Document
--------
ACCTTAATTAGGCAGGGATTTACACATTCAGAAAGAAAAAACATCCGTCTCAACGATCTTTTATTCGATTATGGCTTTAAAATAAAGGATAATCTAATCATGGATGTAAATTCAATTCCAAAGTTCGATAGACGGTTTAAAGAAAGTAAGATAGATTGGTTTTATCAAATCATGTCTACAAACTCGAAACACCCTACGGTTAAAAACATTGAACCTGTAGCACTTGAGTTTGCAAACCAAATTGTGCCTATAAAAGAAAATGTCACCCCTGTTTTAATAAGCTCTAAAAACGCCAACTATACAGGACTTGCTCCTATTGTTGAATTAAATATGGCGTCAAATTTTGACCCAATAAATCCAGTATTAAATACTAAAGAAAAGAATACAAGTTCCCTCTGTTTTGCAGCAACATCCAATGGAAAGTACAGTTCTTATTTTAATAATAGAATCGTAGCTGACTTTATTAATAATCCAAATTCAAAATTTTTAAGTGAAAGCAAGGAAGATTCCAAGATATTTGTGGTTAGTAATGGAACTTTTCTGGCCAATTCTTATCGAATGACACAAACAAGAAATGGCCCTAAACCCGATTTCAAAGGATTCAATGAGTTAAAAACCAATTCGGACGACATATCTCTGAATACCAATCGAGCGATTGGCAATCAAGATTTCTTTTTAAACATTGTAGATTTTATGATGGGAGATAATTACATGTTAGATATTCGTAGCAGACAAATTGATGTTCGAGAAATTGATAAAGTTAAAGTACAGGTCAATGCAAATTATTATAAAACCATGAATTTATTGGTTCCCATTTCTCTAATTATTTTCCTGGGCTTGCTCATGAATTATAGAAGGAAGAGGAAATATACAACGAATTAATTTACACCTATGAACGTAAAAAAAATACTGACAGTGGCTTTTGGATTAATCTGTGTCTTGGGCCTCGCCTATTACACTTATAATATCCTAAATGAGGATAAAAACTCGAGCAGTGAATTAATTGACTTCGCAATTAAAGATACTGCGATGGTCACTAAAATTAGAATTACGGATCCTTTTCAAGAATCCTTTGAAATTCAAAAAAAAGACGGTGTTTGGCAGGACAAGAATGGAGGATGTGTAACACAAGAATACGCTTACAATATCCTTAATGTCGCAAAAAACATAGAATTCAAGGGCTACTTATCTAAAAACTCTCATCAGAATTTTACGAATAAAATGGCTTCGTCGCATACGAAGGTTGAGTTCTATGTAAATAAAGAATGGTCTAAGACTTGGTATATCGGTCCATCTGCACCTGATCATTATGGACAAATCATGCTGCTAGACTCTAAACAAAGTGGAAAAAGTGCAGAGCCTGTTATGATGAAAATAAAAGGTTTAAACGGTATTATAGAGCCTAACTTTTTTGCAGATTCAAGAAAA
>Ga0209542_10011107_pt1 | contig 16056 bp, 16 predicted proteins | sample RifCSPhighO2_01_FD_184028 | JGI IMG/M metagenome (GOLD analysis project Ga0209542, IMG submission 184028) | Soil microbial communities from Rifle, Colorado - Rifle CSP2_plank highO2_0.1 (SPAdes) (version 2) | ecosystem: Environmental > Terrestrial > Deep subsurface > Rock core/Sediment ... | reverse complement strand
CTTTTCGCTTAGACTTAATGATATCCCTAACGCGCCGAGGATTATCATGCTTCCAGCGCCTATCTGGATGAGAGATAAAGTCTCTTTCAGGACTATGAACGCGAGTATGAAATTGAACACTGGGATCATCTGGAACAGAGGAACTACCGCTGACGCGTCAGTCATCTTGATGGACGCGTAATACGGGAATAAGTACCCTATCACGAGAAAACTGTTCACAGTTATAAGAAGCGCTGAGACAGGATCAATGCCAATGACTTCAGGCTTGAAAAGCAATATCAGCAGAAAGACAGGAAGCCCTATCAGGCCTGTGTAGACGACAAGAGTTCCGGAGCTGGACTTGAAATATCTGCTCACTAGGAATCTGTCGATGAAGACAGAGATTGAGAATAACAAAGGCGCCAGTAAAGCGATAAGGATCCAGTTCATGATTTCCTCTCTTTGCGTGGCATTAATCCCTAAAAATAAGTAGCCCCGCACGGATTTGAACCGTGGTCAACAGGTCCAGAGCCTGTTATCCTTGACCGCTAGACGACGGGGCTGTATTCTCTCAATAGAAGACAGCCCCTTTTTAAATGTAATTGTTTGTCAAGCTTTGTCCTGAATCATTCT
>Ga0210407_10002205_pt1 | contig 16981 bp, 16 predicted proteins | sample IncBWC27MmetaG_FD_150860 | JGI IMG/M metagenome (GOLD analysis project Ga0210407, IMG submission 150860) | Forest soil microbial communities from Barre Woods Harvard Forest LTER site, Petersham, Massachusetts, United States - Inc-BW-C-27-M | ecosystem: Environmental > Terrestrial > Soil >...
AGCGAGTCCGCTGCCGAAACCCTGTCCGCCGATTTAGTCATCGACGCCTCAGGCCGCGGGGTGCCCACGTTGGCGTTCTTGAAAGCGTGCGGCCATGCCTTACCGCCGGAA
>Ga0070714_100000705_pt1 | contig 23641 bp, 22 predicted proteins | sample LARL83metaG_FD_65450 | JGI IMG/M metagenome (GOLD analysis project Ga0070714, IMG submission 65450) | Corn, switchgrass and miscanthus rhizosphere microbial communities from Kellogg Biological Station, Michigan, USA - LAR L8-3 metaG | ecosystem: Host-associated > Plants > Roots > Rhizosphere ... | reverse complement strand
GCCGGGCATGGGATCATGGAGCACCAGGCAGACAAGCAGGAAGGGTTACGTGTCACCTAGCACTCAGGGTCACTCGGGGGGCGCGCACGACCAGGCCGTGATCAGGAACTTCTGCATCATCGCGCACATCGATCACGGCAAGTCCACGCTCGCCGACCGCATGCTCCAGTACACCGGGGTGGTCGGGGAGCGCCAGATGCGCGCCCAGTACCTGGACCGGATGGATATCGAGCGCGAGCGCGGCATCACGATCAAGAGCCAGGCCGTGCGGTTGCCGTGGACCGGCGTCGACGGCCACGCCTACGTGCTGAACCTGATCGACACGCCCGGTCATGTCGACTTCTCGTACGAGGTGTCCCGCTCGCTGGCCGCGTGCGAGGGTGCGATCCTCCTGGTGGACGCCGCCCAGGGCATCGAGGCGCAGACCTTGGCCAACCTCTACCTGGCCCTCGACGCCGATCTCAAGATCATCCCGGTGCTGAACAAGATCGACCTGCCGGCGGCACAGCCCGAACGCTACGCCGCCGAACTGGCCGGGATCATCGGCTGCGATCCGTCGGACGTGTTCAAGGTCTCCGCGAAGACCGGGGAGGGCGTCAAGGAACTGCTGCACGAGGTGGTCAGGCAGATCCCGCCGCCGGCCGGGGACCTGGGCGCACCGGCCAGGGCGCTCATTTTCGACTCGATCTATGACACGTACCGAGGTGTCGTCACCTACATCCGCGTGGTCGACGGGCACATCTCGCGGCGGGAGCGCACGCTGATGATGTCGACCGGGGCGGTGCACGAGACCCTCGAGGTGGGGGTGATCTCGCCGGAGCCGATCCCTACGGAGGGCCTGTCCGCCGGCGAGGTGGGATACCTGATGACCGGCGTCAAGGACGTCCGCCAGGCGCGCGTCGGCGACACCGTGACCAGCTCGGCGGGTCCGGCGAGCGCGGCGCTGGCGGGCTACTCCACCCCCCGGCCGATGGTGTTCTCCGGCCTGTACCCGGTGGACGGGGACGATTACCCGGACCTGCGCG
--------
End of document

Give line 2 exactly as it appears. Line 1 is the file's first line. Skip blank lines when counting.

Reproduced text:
>Ga0209542_10011107_pt1 | contig 16056 bp, 16 predicted proteins | sample RifCSPhighO2_01_FD_184028 | JGI IMG/M metagenome (GOLD analysis project Ga0209542, IMG submission 184028) | Soil microbial communities from Rifle, Colorado - Rifle CSP2_plank highO2_0.1 (SPAdes) (version 2) | ecosystem: Environmental > Terrestrial > Deep subsurface > Rock core/Sediment ... | reverse complement strand